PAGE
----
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COMMENT | Cardinal Fernandez will long be remembered for subtle defiance

Terence Netto

Published
Modified 29 Oct 2020, 4:23 am

COMMENT | Anthony Soter Cardinal Fernandez, Malaysian Catholicism's first Prince of the Church (a term reserved exclusively for cardinals) died in Kuala Lumpur yesterday at the age of 88, following a bout of cancer.

Fernandez will long be remembered for his understated defiance of the secular powers that be, who in the form of the Special Branch, descended on the Archbishop of Kuala Lumpur's residence in Bukit Nanas in late October 1987 to detain La Salle Brother Anthony Rogers under the Internal Security Act (ISA).

Rogers was among more than a hundred politicians and social activists who were pulled into the ISA dragnet, codenamed Operation Lalang, ostensibly for activities the Special Branch deemed prejudicial to national security.

Racial tensions were rising in the Malaysian capital, stemming from a narrow victory for incumbent Prime Minister Dr Mahathir Mohamad in the Umno party elections earlier in 1987 and ratcheted up by an Education Ministry decision to place non-Mandarin speaking administrators in Chinese schools.

The political atmosphere was febrile, and the ISA arrests were seen as the government's response of putting a lid on the situation before it reached a boil.

Till today, the suspicion lingers that the situation was deliberately engineered to justify putting away, albeit temporarily, people who would call attention to the precarious support for Mahathir within Umno.

The ISA operation under the auspices of the Home Ministry, which was also held by the PM, has come to be regarded as one of the darkest chapters in the history of post-independence Malaysia.

At the time of his arrest, Brother Rogers was head of the Office of Human Development of the archdiocese, housed on the premises of the Kuala Lumpur prelate's residence.

The term 'office of human development' was a grandiloquent substitute for its earlier description, Justice and Peace Commission.

Regimes as dictatorial as Fidel Castro's Cuba and as authoritarian as Singapore's Lee Kuan Yew would not abide the idea that their governments could be criticised by the local church for being insufficiently for justice from which, Catholic social doctrine taught, flowed peace.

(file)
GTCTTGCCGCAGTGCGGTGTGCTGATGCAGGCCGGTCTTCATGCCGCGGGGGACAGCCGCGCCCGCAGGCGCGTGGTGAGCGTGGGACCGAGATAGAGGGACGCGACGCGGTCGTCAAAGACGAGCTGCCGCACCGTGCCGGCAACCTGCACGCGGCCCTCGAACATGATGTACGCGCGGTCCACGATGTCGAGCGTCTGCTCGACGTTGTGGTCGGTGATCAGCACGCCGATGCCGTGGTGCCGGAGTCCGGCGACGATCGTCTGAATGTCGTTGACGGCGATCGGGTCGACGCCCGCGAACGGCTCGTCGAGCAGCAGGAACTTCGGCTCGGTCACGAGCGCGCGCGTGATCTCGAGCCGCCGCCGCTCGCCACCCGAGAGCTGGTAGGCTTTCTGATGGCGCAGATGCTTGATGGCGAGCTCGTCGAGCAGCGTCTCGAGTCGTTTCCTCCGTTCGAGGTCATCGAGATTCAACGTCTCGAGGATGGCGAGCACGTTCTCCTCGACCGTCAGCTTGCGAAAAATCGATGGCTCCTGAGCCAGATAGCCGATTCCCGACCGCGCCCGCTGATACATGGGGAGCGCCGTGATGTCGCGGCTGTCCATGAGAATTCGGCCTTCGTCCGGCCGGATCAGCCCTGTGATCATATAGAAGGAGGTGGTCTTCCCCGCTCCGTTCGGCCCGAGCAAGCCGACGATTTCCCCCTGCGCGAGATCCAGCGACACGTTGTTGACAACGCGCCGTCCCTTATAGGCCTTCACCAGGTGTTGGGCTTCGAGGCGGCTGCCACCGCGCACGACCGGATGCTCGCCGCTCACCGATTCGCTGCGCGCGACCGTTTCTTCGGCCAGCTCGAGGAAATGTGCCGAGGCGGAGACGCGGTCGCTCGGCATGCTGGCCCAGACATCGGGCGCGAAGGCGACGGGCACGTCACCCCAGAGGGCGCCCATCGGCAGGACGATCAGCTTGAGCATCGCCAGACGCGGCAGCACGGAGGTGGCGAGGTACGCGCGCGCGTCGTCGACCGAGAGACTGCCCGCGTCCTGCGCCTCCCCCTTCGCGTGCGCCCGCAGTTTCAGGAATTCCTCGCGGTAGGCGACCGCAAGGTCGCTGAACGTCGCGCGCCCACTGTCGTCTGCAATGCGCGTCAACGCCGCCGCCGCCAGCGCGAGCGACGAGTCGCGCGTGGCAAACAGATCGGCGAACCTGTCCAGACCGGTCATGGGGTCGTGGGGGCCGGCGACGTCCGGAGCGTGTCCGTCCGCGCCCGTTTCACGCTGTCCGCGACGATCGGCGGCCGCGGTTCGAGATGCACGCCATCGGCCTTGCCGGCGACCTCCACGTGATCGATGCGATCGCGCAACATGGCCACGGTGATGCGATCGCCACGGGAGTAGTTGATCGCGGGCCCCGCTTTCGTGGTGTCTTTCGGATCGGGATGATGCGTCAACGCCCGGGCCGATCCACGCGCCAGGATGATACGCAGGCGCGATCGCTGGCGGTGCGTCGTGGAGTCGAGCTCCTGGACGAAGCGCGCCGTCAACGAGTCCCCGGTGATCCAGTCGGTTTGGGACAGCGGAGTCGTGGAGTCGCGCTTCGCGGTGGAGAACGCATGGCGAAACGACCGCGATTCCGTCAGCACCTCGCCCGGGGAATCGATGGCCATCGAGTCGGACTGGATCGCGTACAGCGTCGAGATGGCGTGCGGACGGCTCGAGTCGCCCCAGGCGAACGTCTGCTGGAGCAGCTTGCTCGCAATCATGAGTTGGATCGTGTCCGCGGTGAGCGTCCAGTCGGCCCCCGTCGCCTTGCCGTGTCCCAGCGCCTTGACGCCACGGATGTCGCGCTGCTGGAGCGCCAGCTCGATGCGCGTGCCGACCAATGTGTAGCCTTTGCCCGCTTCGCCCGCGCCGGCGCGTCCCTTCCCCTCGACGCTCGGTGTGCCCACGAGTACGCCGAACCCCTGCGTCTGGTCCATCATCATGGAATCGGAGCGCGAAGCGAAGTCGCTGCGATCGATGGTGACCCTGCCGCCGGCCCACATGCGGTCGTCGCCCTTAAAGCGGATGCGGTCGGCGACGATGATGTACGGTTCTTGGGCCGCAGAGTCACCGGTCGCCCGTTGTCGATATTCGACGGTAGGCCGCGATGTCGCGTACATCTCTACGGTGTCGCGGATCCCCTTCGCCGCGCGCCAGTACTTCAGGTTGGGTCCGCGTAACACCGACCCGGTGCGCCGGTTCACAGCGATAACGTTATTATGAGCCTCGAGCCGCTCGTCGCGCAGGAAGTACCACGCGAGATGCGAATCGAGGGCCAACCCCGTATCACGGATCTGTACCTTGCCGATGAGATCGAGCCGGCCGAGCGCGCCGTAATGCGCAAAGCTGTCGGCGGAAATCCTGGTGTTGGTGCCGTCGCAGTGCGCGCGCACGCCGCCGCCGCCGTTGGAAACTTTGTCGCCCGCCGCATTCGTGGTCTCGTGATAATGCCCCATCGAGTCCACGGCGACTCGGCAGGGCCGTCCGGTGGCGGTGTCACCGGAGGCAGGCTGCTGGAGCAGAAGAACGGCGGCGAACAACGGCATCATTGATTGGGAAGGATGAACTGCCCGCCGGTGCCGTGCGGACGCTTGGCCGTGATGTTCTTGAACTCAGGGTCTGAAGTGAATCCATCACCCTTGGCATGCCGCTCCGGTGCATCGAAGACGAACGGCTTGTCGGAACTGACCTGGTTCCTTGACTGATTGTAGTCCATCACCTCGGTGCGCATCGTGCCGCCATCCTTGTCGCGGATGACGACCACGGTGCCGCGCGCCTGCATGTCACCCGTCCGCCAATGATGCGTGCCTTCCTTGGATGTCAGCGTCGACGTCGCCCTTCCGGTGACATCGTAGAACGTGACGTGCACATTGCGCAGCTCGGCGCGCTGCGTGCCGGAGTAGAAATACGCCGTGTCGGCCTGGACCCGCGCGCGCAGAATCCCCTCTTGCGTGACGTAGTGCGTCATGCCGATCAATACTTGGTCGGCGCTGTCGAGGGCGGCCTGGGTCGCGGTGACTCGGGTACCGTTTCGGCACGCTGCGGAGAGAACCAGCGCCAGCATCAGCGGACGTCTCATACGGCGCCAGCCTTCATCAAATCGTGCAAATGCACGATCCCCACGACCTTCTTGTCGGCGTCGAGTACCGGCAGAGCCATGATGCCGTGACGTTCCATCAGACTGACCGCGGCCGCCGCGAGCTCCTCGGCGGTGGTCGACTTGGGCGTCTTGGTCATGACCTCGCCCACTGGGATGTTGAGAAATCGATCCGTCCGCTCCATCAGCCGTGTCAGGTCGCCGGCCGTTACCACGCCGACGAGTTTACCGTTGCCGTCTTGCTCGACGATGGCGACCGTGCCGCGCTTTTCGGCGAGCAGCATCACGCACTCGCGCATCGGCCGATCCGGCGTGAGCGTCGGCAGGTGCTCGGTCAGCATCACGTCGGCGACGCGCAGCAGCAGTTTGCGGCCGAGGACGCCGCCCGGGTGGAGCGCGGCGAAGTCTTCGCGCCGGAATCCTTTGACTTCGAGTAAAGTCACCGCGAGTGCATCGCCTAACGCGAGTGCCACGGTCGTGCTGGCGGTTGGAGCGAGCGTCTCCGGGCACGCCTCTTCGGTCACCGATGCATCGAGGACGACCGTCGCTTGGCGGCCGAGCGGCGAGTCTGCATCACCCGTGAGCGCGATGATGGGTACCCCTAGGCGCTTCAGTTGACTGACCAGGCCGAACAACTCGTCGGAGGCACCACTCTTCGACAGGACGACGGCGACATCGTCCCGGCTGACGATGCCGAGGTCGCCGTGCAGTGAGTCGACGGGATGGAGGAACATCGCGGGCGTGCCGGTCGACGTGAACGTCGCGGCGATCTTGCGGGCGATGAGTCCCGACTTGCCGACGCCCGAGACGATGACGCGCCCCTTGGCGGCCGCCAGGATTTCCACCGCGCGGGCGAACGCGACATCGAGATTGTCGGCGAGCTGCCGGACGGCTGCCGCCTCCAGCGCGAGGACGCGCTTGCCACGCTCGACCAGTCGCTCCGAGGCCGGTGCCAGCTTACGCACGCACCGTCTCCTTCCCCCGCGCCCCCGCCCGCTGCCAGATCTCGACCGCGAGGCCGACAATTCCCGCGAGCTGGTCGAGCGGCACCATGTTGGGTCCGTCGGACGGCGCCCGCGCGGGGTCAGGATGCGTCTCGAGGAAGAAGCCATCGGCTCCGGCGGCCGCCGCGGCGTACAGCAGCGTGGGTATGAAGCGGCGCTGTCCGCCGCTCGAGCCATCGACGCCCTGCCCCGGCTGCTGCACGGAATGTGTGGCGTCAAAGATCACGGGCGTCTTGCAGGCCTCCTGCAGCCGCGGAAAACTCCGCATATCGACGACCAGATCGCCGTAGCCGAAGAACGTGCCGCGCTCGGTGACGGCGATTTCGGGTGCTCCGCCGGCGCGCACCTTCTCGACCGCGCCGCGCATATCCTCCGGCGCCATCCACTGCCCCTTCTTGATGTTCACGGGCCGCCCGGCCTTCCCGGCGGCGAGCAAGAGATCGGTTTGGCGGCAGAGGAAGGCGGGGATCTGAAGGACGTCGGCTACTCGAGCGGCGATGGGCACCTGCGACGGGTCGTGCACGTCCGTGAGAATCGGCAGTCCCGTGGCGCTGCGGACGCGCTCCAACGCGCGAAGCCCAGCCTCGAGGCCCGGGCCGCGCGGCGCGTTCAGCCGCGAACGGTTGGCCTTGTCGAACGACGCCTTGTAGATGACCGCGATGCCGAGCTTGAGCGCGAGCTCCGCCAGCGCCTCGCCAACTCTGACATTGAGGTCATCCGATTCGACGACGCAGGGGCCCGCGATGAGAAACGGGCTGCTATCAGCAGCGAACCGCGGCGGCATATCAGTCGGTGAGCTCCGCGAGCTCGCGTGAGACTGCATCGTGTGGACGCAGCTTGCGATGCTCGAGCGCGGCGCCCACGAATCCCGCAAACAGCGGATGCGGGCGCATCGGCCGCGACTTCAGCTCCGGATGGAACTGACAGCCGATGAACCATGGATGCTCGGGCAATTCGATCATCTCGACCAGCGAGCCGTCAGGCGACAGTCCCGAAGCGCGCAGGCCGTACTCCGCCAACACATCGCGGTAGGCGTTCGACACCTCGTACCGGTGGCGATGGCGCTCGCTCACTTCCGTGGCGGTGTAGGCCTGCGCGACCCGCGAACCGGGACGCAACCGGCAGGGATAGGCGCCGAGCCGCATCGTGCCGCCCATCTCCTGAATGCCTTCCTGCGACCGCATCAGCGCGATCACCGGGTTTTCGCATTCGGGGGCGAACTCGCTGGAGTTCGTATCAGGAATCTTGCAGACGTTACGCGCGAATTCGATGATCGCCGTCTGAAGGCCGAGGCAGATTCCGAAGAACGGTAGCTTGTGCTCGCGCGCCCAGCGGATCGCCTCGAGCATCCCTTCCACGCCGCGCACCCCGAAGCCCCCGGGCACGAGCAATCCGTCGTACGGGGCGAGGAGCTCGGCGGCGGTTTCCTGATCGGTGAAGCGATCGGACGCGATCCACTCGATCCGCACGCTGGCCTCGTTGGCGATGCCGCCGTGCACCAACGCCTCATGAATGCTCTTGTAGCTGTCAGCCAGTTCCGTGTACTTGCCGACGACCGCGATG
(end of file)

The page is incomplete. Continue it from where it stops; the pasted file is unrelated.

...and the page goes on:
Hence the term 'office of human development', a euphemism to placate oligarchic tempers, was preferred as a description of a church ministry to deal with issues of social justice.

Thus, when the arresting Special Branch officers came to detain Brother Rogers, they told a puzzled Archbishop that his church was harbouring “Marxists”. Fernandez, schooled in Christian ideology that regards Marxism as anathema, replied dismissively: “You do your work and we'll do ours.”

It was an echo of the Christian recognition of the separate - and immiscible - realms of Caesar and Christ, the temporal and the spiritual.

That recognition and the admonition to “beware of princes of this world” (biblical nomenclature for 'secular powers that be') coloured Fernandez's outlook on dealings with the government.

He politely declined the honorifics, Datuk and Tan Sri, that are normally awarded to the holder of the office of Catholic Archbishop of Kuala Lumpur, which he held from 1983 to 2003, telling those who inquired that the titles were not really helping in the performance of his spiritual roles.

In private, he showed he was leery of officially expressed intentions of government goodwill towards the church.

Soter Fernandez. Picture taken at an event in January 2017, a few months after his appointment as a cardinal.

Despite this scepticism, Fernandez was highly supportive of interfaith dialogue and initiatives, moves that would not be able to achieve its salutary ends sans government support and understanding.

It was under Fernandez's prelature that the Catholic Church initiated the effort to form the interfaith body, Malaysian Consultative Congress of Buddhism, Christianity, Hinduism, Sikhism and Taoism, founded in 1984, to defend the right of freedom of religion that is guaranteed by the Federal Constitution.

The body was formed in the face of rising Islamic fundamentalism in the country with the onset of the 1980s, following the Khomeini Revolution in Iran in 1979.

Though not noted for scholarly or theological depth, Fernandez was well appreciated as a pastoral prelate who was aptly described by his predecessor, the late Dominic Vendargon (incidentally, a Tan Sri) who said: “I am known as a builder of churches, Soter is a builder of people.”

There was no better testimony of his people's touch than what he did with the impromptu collection raised at his farewell dinner upon his retirement as Archbishop.

He gave the entire sum to the nine employees, from gardener to secretary, at Cardign House, the prelate's residence.

He must have felt that the Vatican stipend of US$420 (RM1,745) a month to a retired bishop was sufficient for his subsistence.


TERENCE NETTO has been a journalist for more than four decades.

The views expressed here are those of the author/contributor and do not necessarily represent the views of Malaysiakini.

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